Programme for South-South Cooperation between Benin, Bhutan, Costa Rica and the Kingdom of the Netherlands (PSC)

Nira Gautam, Mary Luz Moreno, Carolina Reyes and Marianella Feoli

 In 2005, based on the priorities agreed at the World Summit of Sustainable Development (Johannesburg) and the Millennium Development Goals, Costa Rica, Benin and Bhutan came under the umbrella of South-South Cooperation, and received funding of US$13.2 million from the Netherlands.). The “south” countries worked together setting out a number of goals that included poverty reduction, gender equality, change in patterns of production and non-sustainable consumption, improvement of sustainable tourism, efficient use of energy and management and protection of natural resources. Between 2007-2011 they arranged meetings, created policy, wrote reports, shared knowledge and crucially monitored and evaluated each other’s progress at each stage. The program was hailed as highly successful with each country making progress towards meeting their Millennium Development Goals (MDGs).

The unique nature of this collaboration between countries that are vastly different in location, language and culture raised many eyebrows. However, the programme has demonstrated that with strong planning, commitment, partners, and reciprocal respect this sort of South-South collaboration can produce impressive results on a very small budget. Language and cultural difference cease to matter when collaborators share their technology and knowledge in a reciprocal setting, and most beneficiaries have adapted the skills that they learned during PSC projects to improve their incomes in an environmentally sustainable manner.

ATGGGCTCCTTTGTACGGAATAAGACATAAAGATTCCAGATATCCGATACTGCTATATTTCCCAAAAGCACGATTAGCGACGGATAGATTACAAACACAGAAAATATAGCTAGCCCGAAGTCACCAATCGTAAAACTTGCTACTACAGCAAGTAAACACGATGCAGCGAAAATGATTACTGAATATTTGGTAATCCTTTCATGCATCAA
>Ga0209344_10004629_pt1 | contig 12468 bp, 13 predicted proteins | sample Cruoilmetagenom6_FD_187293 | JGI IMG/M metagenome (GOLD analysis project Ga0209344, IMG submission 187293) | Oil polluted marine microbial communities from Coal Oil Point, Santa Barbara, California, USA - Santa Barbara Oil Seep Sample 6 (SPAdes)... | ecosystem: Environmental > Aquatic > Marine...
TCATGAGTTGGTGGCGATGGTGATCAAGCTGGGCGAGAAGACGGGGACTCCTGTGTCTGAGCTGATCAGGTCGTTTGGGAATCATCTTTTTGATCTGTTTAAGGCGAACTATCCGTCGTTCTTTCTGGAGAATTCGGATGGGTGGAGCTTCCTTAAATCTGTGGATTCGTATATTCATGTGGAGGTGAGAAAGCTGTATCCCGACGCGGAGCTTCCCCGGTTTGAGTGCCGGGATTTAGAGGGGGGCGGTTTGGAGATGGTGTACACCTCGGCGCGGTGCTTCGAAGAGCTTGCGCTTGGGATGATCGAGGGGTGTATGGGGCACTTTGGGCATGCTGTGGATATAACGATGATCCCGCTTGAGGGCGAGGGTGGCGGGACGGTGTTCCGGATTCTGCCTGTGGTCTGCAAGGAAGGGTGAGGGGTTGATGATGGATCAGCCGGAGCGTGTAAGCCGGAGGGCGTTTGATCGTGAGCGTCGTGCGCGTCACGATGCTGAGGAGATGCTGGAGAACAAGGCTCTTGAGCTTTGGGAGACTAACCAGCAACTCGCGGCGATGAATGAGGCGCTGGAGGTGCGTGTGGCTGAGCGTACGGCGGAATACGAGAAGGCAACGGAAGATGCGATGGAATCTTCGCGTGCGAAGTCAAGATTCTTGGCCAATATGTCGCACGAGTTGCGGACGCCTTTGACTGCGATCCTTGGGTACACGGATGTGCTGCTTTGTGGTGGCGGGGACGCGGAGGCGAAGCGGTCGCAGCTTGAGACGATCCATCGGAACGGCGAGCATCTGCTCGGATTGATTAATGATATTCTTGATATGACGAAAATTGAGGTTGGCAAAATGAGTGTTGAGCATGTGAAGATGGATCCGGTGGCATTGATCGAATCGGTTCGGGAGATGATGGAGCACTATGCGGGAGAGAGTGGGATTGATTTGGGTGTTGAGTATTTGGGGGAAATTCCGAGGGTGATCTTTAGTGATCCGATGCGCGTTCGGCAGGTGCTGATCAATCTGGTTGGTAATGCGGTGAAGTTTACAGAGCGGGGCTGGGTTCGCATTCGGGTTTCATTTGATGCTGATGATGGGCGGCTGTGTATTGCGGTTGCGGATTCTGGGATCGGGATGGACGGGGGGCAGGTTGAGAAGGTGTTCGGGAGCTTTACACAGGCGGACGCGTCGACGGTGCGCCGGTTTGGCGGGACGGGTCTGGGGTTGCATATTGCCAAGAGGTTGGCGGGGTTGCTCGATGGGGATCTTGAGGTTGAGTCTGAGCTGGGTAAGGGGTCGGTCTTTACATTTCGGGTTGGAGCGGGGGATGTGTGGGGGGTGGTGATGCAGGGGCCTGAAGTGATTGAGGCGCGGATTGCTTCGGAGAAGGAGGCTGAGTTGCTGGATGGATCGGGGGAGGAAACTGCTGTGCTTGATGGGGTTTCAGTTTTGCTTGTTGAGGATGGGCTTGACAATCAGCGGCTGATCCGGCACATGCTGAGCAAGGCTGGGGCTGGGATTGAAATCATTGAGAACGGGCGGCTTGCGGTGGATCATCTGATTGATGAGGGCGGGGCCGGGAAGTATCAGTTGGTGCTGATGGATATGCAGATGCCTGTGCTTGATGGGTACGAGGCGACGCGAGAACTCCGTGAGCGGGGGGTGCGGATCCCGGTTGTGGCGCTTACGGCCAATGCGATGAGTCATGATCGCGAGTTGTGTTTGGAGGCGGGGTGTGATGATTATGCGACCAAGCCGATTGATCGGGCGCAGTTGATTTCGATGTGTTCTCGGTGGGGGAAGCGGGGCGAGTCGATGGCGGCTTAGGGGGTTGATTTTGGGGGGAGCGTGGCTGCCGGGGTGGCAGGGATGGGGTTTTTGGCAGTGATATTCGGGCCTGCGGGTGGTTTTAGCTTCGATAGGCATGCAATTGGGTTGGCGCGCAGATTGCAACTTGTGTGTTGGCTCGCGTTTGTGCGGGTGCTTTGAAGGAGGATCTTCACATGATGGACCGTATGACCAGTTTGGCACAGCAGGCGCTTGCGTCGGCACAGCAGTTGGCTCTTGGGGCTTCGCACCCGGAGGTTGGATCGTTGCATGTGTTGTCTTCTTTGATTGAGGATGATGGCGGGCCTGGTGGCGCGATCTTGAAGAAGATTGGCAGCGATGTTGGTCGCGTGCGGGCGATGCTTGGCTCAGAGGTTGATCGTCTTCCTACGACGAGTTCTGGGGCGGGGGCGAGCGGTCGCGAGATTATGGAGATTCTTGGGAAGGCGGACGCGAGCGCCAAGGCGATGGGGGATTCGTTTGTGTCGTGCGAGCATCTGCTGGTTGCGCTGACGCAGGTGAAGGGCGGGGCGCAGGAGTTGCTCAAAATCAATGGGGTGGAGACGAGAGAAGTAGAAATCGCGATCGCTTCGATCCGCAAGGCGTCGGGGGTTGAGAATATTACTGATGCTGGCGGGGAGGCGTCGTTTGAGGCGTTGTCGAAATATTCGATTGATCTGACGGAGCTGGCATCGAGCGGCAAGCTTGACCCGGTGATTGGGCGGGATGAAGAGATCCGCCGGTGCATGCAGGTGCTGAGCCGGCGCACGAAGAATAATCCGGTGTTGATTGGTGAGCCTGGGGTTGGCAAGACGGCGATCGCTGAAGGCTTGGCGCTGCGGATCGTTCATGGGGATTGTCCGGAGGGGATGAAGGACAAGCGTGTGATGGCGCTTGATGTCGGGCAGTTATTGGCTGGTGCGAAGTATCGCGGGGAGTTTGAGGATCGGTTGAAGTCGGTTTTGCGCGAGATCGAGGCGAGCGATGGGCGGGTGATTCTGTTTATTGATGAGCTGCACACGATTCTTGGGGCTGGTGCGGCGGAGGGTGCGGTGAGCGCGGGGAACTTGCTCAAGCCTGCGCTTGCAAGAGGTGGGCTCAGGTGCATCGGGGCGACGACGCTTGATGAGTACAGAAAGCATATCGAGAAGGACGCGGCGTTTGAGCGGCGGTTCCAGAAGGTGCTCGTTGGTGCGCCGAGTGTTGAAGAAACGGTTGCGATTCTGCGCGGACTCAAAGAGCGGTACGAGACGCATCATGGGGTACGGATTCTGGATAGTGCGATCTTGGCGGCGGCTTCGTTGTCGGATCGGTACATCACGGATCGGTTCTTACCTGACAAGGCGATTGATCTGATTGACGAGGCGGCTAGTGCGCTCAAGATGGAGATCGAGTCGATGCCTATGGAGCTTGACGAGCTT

While SSC is an innovative approach to development, the role of the North in this collaboration cannot be ignored. Traditional North-South cooperation, while commonly criticized for its problems, has developed essential tools of project management, organization and accounting that PSC has successfully applied in the SSC context. In other cases, many ideas being implemented in SSC were generated in the North and are not being adapted to the realities of the global South. PSC’s experience indicates that a trilateral North-South-South Cooperation based on mutual respect, reciprocity, participation and the willingness to teach and be taught can provide a new and improved path towards achieving global development goals.

Year of publication: 
South-South Opportunity
Themes and sectors: 
Climate change
Themes and sectors: 
Economic development
Themes and sectors: 
Education and training
Themes and sectors: 
Environmental protection
Themes and sectors: 
Themes and sectors: 
South-South cooperation
Case story length: 
25 pages

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